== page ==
Environmental Leadership

Of all the reasons to resent the tortured outcome to the 2000 election mess in Florida with its hanging chads, strong-arm politics and less than convincing Supreme Court decision, the absence of presidential leadership on environmental issues is one of the biggies. This morning’s Washington Post details the Environmental Protection Agency’s convoluted relationship to scientific evidence these past eight years as well as Al Gore’s new challenge to convert most of America’s electricity production to renewable sources within 10 years.

Perhaps it should not be surprising that a White House led by two oil men has been inalert to the dangers of global warming and the role of fossil fuels in that danger. And, perhaps it should not surprise that the rising price of oil has been met with equanimity by many of the people closest to the President. There was little in the way of outrage over the namby-pamby approach to global warming taken at the G-8 summit last week, when all the promises of sacrifice were made on behalf of futures generations and no targets were set for the short-term.

Advertisement

Still, it is shocking to read that in an article that the EPA is warning of the dire consequences to human beings of the trends in global warming and that “last week, the agency decided not to regulate greenhouse gas emissions, at least not until after President Bush’s term ends.” Evidently, while the agency was prepared to go forward with such regulations, the White House’s political wing stepped in at the last minute to thwart them. Why anger the oil industry when you are about to start fundraising for the Bush Presidential Library?

Gore’s speech here in Washington struck a different note. Not only must we face the challenge of global warming, but in one specific area, generating electricity, we can make significant changes in the next ten years. It would not be easy, of course. Experts were quick to point out that the manufacturers of wind and solar equipment are already back-logged on fulfilling their orders. But, that is a ridiculous point. At a time when the economy is sputtering along under the weight of high-oil prices, why shouldn’t the nation embark on the kind of industrial re-tooling that turned car and trunk manufacturing plants into tank and plane manufacturing plants at the start of World War II? This would create new jobs now and for the future. Someday, China, too, will need to break its thirst for fossil fuels and America should be leading in the technology that permits such a break.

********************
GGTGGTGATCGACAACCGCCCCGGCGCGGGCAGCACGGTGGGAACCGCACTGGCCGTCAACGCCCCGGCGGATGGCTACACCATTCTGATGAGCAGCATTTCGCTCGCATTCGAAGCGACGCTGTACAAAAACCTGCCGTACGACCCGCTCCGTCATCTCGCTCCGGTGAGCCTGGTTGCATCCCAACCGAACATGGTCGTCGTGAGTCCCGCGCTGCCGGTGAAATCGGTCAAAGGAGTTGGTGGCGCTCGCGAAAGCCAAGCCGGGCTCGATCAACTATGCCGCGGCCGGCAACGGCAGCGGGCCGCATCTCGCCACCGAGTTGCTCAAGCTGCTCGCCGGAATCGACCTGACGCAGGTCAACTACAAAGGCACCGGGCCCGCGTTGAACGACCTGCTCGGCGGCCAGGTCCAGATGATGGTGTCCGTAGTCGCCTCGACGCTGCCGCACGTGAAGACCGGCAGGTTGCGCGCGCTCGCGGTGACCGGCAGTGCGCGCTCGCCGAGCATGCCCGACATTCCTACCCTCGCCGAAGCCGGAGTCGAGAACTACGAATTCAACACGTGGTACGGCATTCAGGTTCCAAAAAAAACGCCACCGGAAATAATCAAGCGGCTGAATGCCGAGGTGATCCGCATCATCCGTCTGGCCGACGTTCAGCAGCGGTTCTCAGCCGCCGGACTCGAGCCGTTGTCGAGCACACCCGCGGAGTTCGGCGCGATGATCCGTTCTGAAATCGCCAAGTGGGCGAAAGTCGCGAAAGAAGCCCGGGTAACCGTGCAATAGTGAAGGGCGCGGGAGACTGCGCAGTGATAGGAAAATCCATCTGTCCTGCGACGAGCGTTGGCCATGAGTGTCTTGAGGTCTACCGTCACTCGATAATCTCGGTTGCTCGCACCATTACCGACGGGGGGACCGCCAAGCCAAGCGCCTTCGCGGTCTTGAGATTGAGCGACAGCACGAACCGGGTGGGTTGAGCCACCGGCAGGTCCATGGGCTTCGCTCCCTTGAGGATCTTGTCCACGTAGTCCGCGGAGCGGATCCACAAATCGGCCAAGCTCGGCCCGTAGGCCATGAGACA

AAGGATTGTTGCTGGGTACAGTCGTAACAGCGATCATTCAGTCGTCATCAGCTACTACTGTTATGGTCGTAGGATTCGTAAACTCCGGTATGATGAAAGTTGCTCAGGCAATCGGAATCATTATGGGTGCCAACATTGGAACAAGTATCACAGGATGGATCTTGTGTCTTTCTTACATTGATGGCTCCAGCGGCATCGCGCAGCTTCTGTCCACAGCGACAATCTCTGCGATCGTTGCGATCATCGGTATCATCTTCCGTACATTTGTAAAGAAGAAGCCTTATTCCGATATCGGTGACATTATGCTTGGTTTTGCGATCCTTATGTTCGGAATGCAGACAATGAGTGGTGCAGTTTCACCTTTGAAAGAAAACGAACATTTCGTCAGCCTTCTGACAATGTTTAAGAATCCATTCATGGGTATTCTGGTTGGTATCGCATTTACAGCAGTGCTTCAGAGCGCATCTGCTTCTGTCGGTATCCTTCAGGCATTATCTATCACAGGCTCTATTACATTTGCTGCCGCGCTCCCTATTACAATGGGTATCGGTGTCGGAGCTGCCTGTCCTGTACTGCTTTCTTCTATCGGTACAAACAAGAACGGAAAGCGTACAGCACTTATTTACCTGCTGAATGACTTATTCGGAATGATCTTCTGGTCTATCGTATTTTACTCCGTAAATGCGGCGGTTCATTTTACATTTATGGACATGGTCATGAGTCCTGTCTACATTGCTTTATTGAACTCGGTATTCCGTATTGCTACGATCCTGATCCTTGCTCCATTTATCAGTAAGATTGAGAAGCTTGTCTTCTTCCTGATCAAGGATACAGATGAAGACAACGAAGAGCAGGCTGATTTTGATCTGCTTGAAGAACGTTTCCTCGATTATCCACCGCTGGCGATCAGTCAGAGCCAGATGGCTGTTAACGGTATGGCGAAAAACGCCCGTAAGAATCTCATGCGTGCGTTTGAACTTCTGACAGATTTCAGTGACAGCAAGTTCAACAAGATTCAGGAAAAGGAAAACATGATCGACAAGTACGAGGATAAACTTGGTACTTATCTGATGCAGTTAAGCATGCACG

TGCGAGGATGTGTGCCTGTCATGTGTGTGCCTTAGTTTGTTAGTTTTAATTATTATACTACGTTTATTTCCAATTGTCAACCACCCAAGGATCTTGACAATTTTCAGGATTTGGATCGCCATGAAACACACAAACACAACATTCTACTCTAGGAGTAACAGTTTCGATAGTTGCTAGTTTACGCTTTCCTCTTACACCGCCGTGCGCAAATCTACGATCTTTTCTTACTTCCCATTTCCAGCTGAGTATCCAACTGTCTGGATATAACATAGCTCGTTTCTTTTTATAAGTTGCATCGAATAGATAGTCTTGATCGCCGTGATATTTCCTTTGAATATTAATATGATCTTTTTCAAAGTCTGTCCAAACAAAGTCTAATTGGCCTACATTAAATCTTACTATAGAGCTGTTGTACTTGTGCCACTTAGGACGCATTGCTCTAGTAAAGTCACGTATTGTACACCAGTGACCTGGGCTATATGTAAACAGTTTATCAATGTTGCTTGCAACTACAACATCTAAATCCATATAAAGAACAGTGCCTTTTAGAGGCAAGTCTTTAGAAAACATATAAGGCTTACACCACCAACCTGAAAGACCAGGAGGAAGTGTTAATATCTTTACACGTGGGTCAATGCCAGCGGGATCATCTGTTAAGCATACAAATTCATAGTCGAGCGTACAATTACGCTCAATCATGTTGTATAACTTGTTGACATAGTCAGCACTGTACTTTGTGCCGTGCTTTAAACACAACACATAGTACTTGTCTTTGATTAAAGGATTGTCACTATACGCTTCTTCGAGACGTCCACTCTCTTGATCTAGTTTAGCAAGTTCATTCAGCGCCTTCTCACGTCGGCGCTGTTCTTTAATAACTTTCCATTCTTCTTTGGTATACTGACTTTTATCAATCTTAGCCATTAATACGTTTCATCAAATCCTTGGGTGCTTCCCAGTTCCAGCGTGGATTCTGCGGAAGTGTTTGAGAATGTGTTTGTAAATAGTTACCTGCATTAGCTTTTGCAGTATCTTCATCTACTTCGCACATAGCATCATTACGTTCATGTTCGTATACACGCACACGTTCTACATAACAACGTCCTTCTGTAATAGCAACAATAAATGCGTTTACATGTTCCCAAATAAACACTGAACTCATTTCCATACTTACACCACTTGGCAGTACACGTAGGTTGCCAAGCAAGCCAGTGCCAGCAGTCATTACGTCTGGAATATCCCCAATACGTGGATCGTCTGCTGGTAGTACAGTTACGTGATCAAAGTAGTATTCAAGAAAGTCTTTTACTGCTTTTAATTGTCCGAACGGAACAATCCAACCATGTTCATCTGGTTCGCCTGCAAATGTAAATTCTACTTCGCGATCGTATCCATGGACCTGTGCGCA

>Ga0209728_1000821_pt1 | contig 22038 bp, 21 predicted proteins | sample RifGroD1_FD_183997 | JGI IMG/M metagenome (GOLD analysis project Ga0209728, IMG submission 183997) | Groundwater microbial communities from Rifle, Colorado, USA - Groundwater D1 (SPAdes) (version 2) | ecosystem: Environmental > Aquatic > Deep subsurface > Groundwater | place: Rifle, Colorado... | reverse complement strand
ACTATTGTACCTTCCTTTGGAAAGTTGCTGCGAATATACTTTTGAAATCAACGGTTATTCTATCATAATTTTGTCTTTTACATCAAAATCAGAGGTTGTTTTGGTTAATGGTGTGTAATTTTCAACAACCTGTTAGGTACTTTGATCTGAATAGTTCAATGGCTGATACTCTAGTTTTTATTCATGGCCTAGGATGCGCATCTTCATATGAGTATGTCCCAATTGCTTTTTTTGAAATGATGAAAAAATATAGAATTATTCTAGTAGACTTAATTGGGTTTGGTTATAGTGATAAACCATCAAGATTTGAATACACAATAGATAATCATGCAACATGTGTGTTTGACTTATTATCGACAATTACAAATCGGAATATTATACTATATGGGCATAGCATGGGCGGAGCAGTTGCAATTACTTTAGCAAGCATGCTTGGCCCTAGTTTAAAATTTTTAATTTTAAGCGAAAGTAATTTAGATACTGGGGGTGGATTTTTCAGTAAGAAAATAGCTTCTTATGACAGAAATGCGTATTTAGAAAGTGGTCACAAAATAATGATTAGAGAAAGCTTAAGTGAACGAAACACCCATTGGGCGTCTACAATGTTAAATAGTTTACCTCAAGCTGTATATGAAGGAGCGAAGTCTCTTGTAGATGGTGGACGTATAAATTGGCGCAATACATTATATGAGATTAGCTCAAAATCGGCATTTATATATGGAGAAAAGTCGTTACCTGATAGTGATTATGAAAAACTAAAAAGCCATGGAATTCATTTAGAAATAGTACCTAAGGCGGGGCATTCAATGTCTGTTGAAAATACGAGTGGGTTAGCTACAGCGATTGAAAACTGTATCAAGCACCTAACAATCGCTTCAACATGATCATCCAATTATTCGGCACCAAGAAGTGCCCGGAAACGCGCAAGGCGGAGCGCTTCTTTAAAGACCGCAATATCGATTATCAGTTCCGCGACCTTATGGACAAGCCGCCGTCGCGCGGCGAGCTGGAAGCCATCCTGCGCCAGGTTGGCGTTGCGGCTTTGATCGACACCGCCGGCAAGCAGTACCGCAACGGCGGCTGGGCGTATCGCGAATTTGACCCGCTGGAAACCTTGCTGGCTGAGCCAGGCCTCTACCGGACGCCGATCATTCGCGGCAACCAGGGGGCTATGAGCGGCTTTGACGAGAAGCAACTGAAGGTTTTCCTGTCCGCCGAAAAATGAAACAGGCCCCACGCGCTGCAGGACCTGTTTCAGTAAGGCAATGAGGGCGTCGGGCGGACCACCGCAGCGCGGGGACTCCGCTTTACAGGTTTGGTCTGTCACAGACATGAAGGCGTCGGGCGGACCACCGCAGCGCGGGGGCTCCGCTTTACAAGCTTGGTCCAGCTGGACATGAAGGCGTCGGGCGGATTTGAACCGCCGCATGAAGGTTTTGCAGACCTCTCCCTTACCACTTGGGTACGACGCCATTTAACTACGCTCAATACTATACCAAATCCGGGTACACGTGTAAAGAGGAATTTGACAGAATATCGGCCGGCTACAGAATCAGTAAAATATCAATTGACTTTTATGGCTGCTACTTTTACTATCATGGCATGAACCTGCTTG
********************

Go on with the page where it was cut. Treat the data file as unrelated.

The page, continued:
“We’re borrowing money from China to buy oil from the Persian Gulf to burn it in ways that destroy the planet,” Gore told a standing-room only crowd at George Washington University. “Every bit of that has to change.”

He’s right but will any of the politicians running for election embrace Gore’s bold ideas? In one sign of hope, although the Post put the article on page A13, this morning’s AOL Homepage led with Gore’s challenge. Politicians and the press who live in D.C. may be somewhat insulated from the ups-and-downs of the economy and from the full effects of $4 per gallon gasoline, but AOL knows its readers. And, the campaigns should know that those readers are also voters. As Shakespeare wrote, “The fault, dear Brutus, lies not in our stars but in ourselves.” So does the remedy.

Michael Sean Winters

Comments are automatically closed two weeks after an article's initial publication. See our comments policy for more.
9 years 9 months ago
Typical Al Gore. Always late to the party, but pretends to be the host.

Advertisement

Don't miss the best from America

Sign up for our Newsletter to get the Jesuit perspective on news, faith and culture.

The latest from america

French President Emmanuel Macron listens to speeches at the European Parliament in Strasbourg, France, on April 17. (AP Photo/Jean Francois Badias)
President Emmanuel Macron scandalized secularists by praising Catholic contributions to French public life, but he has yet to work toward religious liberty.
Pascal-Emmanuel GobryApril 18, 2018
When someone “becomes our cross,” the Father is asking us to become their Christ.
Terrance KleinApril 18, 2018
Father Gabriele Amorth performing an excorism in ‘The Devil and Father Amorth’
In “The Devil and Father Amorth,” William Friedkin turns to reality.
John AndersonApril 18, 2018
photo: Associated Press
Andrew Greeley didn’t know how right he was about the Boss.
Brian P. ConniffApril 18, 2018